The caricature of feminine relational focus is, almost by default, discounted in search of ‘true’ theological knowledge. But the most important function of Christian faith and life is not to get the words right, but to experience/know/share/witness to the love that God is. If this claim is true, then no amount of words/logic/thought can ever be sufficient for the formation of the god-words that theology seeks to convey. Emotional connection is not secondary to truth; emotional connection the only soil in which words can ever be planted and spring up toward truth.

The deepest call of Christian theology is to find new ways to stare into the reality that we are not good enough, strong enough, smart enough, faithful enough, and whatever-else-it-would-take enough to fix ourselves and remove the nail. But in those moments when we finally learn to give up control and stop thinking we can fix it all, the voice of God utters words of hope and grace – I am yours, you are mine.

Love without Jesus is like Spiderman without a universe

To speak of love or forgiveness or mercy or grace apart from the story through which they take their form, shape, and meaning is like speaking about a character in a movie as though that character has significance apart from the stories in which he or she is known. It’s like speaking of Spiderman without first deciding which comic universe you are referencing. There will be recognizable elements across all universes – such as the name and the ability to shoot webs. But to think of Spiderman as a good or a bad guy, to define his normal disposition, to ask if he is emo or romantic – the answers are not the same in different comic universes. In the same way, love and grace and mercy and forgiveness will all take a different shape depending on whether the stories of Jesus or the stories of hollywood or any other stories supply the context in which each concept comes to life.

Infidelity, Schism, and the UMC

The most intriguing and challenging idea that I discerned through hearing about my wife’s education and training as a marriage and family therapist is this: “Everything in a marriage is 50/50.” I can’t say whether she would agree with my precise wording or explanation, but I’m more and more convinced that at least a healthy, Christian marriage is always 50/50. That goes for every joy, every problem, every accomplishment, every argument – everything is 50 percent the success/failure of one spouse and 50 percent the success/failure of the other spouse.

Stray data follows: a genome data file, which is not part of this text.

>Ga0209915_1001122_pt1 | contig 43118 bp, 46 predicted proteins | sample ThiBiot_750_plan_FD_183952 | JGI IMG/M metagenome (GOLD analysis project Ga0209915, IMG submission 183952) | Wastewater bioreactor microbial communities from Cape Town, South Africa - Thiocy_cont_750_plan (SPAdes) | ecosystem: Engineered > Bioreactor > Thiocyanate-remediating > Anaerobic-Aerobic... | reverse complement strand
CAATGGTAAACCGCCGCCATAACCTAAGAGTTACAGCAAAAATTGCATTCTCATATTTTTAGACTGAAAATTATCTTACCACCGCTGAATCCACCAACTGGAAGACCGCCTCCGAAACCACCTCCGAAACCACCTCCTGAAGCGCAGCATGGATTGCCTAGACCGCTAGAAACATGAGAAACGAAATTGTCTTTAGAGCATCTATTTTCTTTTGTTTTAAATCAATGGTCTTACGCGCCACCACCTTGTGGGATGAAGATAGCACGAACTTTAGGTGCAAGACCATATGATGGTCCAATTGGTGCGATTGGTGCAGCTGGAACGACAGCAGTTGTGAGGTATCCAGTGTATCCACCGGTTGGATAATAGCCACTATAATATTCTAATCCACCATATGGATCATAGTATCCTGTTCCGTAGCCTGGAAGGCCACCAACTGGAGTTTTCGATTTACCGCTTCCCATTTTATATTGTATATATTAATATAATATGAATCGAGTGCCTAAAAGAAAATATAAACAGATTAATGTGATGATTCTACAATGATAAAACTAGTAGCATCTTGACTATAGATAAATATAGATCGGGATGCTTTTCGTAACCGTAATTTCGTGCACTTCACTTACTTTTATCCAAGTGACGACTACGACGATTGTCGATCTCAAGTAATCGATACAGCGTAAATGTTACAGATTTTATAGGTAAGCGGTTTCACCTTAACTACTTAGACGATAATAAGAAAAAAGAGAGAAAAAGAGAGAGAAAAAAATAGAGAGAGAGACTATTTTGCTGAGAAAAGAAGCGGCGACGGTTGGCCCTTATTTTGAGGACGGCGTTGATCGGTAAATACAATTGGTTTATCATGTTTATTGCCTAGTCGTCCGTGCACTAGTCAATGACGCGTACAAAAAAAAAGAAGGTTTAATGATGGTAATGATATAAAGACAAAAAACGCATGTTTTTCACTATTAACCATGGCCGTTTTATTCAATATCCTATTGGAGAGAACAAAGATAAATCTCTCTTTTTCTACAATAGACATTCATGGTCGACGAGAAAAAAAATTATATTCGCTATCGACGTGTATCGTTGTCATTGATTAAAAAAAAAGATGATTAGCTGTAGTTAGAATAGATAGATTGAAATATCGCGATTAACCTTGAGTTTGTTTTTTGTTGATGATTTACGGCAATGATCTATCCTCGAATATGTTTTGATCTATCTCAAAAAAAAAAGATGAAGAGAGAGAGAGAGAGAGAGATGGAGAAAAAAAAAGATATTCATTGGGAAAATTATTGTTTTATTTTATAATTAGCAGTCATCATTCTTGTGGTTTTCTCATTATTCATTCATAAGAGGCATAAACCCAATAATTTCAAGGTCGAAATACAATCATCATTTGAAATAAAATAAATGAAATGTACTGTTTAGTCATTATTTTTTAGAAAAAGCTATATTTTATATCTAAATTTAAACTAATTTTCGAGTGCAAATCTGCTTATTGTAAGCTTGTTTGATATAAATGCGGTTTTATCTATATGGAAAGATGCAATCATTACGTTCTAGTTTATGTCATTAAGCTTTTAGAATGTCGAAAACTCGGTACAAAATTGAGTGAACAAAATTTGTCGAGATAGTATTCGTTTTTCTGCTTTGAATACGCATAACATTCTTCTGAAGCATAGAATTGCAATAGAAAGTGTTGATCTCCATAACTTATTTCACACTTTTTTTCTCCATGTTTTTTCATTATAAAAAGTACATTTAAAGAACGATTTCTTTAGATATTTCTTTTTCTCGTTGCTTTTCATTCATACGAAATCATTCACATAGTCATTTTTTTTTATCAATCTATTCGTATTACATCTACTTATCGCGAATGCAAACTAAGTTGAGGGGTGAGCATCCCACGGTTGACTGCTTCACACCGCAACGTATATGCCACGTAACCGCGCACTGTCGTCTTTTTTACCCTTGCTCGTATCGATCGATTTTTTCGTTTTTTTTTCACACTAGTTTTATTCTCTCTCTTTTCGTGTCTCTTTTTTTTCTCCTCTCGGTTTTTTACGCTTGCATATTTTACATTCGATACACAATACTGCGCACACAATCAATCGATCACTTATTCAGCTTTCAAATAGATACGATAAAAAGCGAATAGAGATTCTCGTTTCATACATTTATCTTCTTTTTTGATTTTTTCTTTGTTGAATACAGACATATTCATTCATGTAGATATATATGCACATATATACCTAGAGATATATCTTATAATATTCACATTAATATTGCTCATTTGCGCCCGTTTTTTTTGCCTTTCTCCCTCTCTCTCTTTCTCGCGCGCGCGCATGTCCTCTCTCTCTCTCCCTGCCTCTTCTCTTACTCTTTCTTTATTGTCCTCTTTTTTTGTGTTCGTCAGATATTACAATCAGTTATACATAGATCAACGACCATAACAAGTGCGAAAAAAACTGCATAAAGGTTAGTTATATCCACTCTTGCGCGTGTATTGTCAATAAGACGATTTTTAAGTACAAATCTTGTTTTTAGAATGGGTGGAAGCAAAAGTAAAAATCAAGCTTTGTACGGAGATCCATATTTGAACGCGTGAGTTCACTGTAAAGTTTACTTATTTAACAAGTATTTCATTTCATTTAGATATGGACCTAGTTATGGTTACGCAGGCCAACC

I imagine that statement is relatively obvious in at least some arenas. Money is shared. Jobs promotions, transfers, and firings deeply affect both spouses. Feelings are hurt in both directions. Communication has to be a two way street for anyone to know what’s going on. But at least one act is quite the challenge for deciding how far you can take the statement: infidelity.

Infidelity is 50 percent the fault of the cheater and 50 percent the fault of the cheated. Just making that claim sounds inherently flawed. Especially in a digital age, infidelity takes on more forms that just sex and even a sexual affair is quite often not actually about sex, but such deep betrayal of trust cuts to the core of almost any relationship. No matter what either person has done, infidelity is never an acceptable, reasonable, or appropriate response. But healthy, stable, emotionally fulfilled people in healthy, stable, emotionally safe marriages don’t cheat.

The reasons for infidelity are too myriad to list, but to create the space in which infidelity is an option requires contributions from both spouses. Loneliness, bitterness, anger, grief; feeling unheard, unappreciated, unloved, forgotten – none of these are possible without the participation of two parties. Until both sides recognize their contribution to the brokenness, healing is not possible. Unless both sides are willing to put in the work, healing won’t happen.

The present brokenness of the United Methodist Church is a lot like the brokenness of a couple that has to face the reality of infidelity. I’ll absolutely grant that there are far more than two sides to the present impasse and the complexity of relationships between factions within and across the main divide have roots much farther back than any human life. But at the core of the impasse over human sexuality are voices crying out like a marriage in which someone cheats.

The conservative side has done nothing concrete and overt enough to be charged with violating the covenant relationship established  in the Book of Discipline. It is like a spouse so caught up in the appearance of the way things are “supposed” to be that it cannot see, much less respond to the needs of the spouse that realizes no one fits neatly into the boxes made by “should.”

The liberal side has openly flaunted the fact that it has and will continue to violate parts of that covenant that it believes are harmful to children of God. It is like a spouse crying out to be heard and embraced, but left to feel like the pristine image of an imagined past is more important than the lived reality of present people.

The dynamic is playing out exactly like one would expect to see in the messy aftermath of infidelity. If the marriage is to be saved, our brokenness has to be recognized for what it is: a 50/50 conflict that requires a 50/50 resolution. Can this particular marriage be saved? I have no idea, but certainly not unless we figure out how to listen to one another and have the fight we intend to have.

It may surprise most people that the majority of couples choose to stay married after discovering a partner’s affair. And many of those marriages wind up stronger after the affair than before. The trauma of infidelity is never a pleasant or desired outcome per se, but it can create the space in which each spouse is finally forced to listen and hear what the other is saying. When we truly listen and hear each other, there is hope for a stronger marriage in which we don’t simply not break the rules of the covenant. In pursuing the dynamic, growing, passionate heart of God, we may actually find the unity in difference that defines the body of Christ.